A rust belt oasis, the University of Michigan is spending billions to grow

A rust belt oasis, the University of Michigan is spending billions to grow
by Keith Schneider

The University of Michigan's light is so bright The New York Times has been drawn to its construction boom like a moth to the flame.


An army of ironworkers, masons, carpenters and laborers are swarming the campus of the University of Michigan these days, as the university undertakes a construction campaign budgeted at $2.5 billion, ranking it among the largest university building programs in the United States.

Nine major buildings for science, medicine, health, art, business, sports, food service and student housing are in various stages of construction here. They encompass nearly three million square feet, at a cost of about $1.66 billion. Five others are in the design stage.

This comes after the completion in the last two years of 10 other buildings — for biomedical research, cardiovascular treatment, science, technology, engineering, public health, public policy and drama — covering 1.7 million square feet at a cost of $836.4 million. The square footage in the new and renovated buildings comes to the equivalent of 105 acres.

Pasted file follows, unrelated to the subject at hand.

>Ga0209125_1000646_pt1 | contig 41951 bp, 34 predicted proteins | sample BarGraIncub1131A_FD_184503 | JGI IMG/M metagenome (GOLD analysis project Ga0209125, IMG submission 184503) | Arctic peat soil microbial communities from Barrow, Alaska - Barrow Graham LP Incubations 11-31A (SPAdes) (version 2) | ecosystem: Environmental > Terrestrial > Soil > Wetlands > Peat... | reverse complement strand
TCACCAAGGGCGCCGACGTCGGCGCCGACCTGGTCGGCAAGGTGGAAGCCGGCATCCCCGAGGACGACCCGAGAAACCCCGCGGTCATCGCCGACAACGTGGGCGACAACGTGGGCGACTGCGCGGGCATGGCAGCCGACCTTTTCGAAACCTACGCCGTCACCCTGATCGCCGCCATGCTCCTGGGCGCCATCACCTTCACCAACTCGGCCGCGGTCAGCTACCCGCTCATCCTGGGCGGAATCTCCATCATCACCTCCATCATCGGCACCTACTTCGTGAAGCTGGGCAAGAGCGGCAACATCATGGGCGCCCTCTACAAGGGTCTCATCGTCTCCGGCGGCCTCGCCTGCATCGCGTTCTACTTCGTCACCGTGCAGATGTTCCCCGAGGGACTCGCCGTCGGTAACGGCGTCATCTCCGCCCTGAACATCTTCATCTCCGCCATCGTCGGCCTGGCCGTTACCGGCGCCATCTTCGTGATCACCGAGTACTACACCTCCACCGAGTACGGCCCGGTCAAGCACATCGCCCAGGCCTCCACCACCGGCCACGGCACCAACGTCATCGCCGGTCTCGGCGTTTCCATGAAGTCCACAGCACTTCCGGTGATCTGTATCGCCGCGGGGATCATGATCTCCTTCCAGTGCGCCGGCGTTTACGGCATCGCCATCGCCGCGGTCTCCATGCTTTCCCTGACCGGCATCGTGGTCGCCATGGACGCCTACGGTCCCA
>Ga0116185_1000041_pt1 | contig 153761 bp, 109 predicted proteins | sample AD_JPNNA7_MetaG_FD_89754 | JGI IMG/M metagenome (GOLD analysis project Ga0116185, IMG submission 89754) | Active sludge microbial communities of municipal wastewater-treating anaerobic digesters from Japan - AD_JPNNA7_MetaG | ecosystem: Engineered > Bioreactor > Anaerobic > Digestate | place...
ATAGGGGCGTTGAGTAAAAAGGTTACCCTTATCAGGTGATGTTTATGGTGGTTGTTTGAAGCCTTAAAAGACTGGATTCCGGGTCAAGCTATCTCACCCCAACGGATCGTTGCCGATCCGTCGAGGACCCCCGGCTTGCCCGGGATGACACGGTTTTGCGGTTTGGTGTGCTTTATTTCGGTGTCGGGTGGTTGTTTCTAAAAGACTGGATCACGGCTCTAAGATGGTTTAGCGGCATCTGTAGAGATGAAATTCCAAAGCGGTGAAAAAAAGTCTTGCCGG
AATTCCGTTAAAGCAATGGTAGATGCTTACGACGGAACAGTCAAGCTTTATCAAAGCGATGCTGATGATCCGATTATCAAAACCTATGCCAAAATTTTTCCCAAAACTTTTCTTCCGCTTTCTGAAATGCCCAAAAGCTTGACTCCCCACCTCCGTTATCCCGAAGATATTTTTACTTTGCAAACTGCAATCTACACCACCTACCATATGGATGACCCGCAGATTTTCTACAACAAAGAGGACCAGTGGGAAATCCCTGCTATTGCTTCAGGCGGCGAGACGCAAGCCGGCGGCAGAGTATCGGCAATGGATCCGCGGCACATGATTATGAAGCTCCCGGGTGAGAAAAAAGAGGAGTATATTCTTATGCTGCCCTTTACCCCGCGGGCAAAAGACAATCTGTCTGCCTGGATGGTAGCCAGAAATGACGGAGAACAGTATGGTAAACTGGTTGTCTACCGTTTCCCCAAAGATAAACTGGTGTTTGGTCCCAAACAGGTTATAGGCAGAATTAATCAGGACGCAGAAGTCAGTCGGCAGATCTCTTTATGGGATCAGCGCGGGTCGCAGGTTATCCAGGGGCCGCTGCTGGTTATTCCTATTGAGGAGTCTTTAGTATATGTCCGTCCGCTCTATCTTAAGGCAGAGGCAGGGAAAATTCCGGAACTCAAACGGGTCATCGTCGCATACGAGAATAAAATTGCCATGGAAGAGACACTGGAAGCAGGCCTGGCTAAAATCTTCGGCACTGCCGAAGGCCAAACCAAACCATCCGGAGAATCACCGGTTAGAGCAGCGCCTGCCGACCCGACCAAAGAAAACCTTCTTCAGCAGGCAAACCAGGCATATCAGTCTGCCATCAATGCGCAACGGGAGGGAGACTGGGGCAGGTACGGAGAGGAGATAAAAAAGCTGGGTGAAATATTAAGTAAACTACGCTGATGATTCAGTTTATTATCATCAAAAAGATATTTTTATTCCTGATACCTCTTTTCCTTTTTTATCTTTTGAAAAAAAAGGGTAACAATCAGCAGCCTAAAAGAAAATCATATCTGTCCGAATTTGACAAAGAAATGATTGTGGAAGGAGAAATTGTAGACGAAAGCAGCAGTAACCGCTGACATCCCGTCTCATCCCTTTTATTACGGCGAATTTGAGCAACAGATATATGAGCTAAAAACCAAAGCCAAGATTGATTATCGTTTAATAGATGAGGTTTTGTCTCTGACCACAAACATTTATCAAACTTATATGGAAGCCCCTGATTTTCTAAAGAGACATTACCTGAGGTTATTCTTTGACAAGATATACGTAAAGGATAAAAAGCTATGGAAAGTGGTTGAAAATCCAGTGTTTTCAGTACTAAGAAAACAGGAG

"Having the right facilities is crucial to a thriving public research university," said Philip J. Hanlon, vice provost for academic and budgetary affairs at the University of Michigan, where the first building was completed in 1840. "We are producing the work force of the future in the industries of the future. And we are doing that even as the help our state government provides is declining."

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